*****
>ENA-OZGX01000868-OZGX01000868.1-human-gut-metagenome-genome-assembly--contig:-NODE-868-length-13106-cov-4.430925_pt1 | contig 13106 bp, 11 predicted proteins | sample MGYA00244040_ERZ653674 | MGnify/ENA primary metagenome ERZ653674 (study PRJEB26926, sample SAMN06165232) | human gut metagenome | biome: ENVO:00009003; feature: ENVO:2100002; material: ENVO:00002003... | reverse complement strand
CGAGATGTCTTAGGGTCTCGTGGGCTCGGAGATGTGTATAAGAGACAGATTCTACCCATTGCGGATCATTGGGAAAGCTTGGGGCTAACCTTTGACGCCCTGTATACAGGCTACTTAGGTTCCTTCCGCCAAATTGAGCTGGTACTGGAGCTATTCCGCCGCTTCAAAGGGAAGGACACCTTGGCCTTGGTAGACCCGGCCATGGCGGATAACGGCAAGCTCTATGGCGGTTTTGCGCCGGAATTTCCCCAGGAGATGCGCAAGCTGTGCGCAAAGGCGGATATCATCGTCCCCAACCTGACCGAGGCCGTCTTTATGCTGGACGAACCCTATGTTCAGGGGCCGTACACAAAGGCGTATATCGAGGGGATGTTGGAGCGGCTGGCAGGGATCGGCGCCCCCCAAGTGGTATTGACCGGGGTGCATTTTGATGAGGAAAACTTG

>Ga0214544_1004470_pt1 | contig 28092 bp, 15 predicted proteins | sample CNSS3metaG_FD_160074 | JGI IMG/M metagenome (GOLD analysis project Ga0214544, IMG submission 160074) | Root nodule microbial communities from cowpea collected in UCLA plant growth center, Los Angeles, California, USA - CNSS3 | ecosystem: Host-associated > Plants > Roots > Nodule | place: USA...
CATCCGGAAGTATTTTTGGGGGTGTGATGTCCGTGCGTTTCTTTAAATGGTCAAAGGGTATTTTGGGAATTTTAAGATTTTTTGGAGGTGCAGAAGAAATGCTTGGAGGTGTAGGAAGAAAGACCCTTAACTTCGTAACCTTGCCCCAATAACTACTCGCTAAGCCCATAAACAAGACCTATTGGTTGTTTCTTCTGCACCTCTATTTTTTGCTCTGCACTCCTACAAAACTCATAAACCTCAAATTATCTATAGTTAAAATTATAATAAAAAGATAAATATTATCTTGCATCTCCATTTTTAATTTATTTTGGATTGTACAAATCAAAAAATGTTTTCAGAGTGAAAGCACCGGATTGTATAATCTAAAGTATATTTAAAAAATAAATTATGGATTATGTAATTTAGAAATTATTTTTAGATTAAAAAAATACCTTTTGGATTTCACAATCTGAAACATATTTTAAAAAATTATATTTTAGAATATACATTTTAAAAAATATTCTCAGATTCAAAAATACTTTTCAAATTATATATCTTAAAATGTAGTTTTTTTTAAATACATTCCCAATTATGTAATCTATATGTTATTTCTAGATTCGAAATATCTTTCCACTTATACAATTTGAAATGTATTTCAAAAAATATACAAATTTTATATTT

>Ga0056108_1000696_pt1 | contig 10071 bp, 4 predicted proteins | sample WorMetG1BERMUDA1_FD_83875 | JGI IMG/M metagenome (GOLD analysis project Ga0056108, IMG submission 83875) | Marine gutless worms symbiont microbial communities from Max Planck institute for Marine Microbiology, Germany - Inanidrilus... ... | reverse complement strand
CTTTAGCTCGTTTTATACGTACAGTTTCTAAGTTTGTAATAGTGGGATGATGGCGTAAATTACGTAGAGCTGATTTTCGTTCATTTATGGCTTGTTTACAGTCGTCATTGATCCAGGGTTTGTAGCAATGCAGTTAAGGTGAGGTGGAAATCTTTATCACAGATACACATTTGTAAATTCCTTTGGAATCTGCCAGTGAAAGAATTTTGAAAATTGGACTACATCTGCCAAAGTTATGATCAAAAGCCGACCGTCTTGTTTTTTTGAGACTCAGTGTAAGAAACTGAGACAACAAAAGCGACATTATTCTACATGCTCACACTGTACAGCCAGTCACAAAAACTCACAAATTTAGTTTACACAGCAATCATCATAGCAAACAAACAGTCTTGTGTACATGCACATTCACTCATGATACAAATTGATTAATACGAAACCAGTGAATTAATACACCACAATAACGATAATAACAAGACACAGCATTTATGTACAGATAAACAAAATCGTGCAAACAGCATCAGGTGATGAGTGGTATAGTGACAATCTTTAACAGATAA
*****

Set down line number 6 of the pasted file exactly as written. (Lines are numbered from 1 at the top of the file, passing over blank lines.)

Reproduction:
CTTTAGCTCGTTTTATACGTACAGTTTCTAAGTTTGTAATAGTGGGATGATGGCGTAAATTACGTAGAGCTGATTTTCGTTCATTTATGGCTTGTTTACAGTCGTCATTGATCCAGGGTTTGTAGCAATGCAGTTAAGGTGAGGTGGAAATCTTTATCACAGATACACATTTGTAAATTCCTTTGGAATCTGCCAGTGAAAGAATTTTGAAAATTGGACTACATCTGCCAAAGTTATGATCAAAAGCCGACCGTCTTGTTTTTTTGAGACTCAGTGTAAGAAACTGAGACAACAAAAGCGACATTATTCTACATGCTCACACTGTACAGCCAGTCACAAAAACTCACAAATTTAGTTTACACAGCAATCATCATAGCAAACAAACAGTCTTGTGTACATGCACATTCACTCATGATACAAATTGATTAATACGAAACCAGTGAATTAATACACCACAATAACGATAATAACAAGACACAGCATTTATGTACAGATAAACAAAATCGTGCAAACAGCATCAGGTGATGAGTGGTATAGTGACAATCTTTAACAGATAA